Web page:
Rule 7: You're Not A Diplomat

This isn't meant to be a big, public project, it's meant to be your project. If you post it on Github or some such site, you may wind up with Issues, Pull Requests, and the like from outside contributors. Thus, while you should never be rude, you should set some clear boundaries for how you'll be interacting.

So, on my Github project, I warn people of my expectations. In short, while I'm not trying to discourage anyone from contributing...

  • Feature requests may be rejected for any (or no) reason,

  • Bug reports may be blown off if I don't feel like fixing them,

  • Pull requests may be ignored indefinitely or rejected for any arbitrary reason, and I owe no explanation. It's not personal.

Conclusion and a Warning

I believe it is vital to the health of a developer to have projects just for fun. It keeps our skills sharp, allows us to explore and experiment, and above all, reminds us why we love coding in the first place! To be most effective, these personal projects should be different from Production Code, and that's what the rules above are.

However, as I mentioned before, you should never apply the Cranky Developer's Manifesto to production-grade software projects.

If you really want to apply the Cranky Developer's Manifesto to your project, consider including the following file,, in your repository:


I am developing this project for the sole purpose of my own enjoyment.
I make no promises about release date, features, usability, stability,
practicality, or compliance with any normal standards of software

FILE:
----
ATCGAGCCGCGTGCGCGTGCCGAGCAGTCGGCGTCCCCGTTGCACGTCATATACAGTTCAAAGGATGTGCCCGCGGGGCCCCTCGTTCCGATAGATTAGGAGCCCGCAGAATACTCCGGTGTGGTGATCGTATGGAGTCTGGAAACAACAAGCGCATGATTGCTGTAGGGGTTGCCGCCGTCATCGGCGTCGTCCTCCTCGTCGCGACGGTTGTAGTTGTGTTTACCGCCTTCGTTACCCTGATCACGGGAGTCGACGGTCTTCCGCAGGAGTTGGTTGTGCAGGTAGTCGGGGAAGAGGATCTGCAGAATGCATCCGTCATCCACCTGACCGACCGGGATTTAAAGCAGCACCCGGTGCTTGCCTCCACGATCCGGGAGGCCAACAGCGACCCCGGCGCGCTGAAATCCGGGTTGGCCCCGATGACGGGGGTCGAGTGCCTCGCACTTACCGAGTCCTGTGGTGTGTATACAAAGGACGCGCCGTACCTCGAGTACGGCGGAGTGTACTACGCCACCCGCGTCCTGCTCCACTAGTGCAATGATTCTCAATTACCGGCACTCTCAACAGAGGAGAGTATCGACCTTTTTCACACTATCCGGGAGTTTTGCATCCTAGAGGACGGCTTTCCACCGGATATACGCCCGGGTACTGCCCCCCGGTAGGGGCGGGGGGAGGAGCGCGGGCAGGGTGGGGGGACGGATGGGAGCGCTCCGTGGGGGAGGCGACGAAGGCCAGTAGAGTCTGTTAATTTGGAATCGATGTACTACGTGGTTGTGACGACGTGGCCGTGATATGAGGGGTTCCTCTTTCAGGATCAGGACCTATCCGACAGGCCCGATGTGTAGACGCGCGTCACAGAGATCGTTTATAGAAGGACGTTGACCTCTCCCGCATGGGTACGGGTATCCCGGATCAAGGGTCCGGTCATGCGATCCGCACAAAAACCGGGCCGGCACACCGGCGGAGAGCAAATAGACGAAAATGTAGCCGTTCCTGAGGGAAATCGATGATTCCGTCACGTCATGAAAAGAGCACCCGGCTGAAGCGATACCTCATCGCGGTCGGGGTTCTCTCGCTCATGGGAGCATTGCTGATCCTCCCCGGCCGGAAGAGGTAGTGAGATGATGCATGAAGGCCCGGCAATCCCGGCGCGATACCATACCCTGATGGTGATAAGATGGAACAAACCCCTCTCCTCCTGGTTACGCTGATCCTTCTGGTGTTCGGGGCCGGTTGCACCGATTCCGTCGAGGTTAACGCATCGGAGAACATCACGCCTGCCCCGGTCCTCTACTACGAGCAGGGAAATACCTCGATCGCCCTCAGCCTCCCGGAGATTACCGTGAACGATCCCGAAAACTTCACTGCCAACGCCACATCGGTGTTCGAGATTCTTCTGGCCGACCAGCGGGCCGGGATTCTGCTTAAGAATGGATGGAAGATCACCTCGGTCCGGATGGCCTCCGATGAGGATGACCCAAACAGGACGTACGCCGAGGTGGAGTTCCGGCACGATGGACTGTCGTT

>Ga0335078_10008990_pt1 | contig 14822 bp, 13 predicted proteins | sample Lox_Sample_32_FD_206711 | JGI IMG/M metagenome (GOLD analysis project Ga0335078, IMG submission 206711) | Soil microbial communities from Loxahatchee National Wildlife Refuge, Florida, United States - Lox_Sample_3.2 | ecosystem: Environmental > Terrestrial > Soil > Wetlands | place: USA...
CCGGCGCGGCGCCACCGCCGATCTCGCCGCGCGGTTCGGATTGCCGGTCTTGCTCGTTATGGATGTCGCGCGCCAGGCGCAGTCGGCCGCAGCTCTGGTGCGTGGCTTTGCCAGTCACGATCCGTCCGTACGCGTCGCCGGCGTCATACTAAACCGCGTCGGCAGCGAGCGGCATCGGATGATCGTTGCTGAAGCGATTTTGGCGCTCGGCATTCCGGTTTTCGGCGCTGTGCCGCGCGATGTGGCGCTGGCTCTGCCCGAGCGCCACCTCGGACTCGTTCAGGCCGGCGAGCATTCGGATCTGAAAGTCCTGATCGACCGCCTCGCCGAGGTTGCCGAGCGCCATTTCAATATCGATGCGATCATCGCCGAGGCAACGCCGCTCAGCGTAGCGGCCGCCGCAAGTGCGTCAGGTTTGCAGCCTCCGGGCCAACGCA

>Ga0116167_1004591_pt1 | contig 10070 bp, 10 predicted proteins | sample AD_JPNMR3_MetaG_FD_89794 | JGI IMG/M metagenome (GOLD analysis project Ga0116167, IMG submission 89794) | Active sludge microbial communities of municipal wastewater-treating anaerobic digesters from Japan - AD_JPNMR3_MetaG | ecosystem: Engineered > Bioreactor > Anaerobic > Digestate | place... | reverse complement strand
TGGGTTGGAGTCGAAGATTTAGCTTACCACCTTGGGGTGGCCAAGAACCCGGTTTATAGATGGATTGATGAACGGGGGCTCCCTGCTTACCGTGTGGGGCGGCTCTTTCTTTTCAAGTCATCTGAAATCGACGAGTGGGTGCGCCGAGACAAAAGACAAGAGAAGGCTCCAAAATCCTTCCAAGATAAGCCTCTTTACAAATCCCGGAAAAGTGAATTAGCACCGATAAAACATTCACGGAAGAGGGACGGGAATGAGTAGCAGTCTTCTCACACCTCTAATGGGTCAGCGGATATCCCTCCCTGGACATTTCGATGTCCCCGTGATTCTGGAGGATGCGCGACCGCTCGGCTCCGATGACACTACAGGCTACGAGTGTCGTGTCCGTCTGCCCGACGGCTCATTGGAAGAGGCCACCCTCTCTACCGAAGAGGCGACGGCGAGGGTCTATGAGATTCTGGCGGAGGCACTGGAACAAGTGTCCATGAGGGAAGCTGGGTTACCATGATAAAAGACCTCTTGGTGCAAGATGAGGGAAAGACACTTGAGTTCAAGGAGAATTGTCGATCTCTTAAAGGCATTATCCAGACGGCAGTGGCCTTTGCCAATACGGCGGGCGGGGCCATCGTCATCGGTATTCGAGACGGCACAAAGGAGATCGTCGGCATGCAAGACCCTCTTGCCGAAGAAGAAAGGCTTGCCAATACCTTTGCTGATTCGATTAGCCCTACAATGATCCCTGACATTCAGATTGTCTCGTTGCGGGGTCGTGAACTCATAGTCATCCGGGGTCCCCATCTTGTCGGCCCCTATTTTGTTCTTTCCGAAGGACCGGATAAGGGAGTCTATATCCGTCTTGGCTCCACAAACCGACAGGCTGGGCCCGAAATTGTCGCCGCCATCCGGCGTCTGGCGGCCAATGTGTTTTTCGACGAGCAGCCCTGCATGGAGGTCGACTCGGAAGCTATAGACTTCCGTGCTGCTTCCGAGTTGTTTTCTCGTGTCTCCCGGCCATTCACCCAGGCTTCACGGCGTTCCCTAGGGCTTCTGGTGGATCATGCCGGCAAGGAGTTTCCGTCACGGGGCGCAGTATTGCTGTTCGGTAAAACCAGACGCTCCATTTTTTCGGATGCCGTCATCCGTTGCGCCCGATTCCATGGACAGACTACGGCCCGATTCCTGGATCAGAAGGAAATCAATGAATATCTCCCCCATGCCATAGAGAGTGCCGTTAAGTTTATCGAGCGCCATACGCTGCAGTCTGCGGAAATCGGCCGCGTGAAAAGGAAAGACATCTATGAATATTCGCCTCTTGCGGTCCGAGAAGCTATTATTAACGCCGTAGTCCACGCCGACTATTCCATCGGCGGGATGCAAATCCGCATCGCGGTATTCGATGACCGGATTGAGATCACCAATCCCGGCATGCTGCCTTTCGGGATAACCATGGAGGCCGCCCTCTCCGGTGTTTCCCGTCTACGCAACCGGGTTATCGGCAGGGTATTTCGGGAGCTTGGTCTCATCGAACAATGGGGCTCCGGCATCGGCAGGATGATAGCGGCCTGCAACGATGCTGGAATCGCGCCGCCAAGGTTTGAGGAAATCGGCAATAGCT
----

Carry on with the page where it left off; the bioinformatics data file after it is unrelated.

In pursuit of my unhindered enjoyment of this project, the only end-user
I choose to care about in this project is myself, and maybe a few select
friends. The timeline, the features, and the implementation are all
solely at my discretion. I reserve the right to make arbitrary decisions, 
and change them at a moment's notice, without owing anyone an explanation.

If you see something here you like, you're welcome to fork the code under
the terms of the LICENSE and do as you wish with it.

If you're still intent on treating this as a viable project, you're welcome
to submit issues and pull requests. I may respond, or I may leave it sitting
indefinitely. If I ignore your bug report or brilliant contribution until
doomsday, don't take it personally.

If you decide to try and *use* this software, you're taking your sanity
into your own hands. As long as it runs on my machine, that is all I care
about. It may be unstable, or not support your system. I offer neither
warranty nor technical support.

Long story short, I'm just coding for the love of coding!
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Top comments (4)

habereder profile image
Raphael Habereder

Fantastic article, it reminded me of why I do personal projects.
I just had to copy to one of my biggest time-sinks.

Would you like to be credited with a link to this post?
IMHO more people should read it and use!

codemouse92 profile image
Jason C. McDonald

The best satisfaction is knowing it's useful to you, but sure, I'd love a linkback so more people can learn about it. :)

morlack profile image
Mitchell Herrijgers

Great article!
After doing no personal project for a while, I got into a slump. But since a week or so I started automating my home with IoT devices, completely serverless, and am enjoying myself as well as learning a lot! I feel much better and more motivated already.

jessachandler profile image
Jess Chandler

Personal projects are the best, and this manifesto is just what I needed to remember that it is my code and I'm no diplomat. :)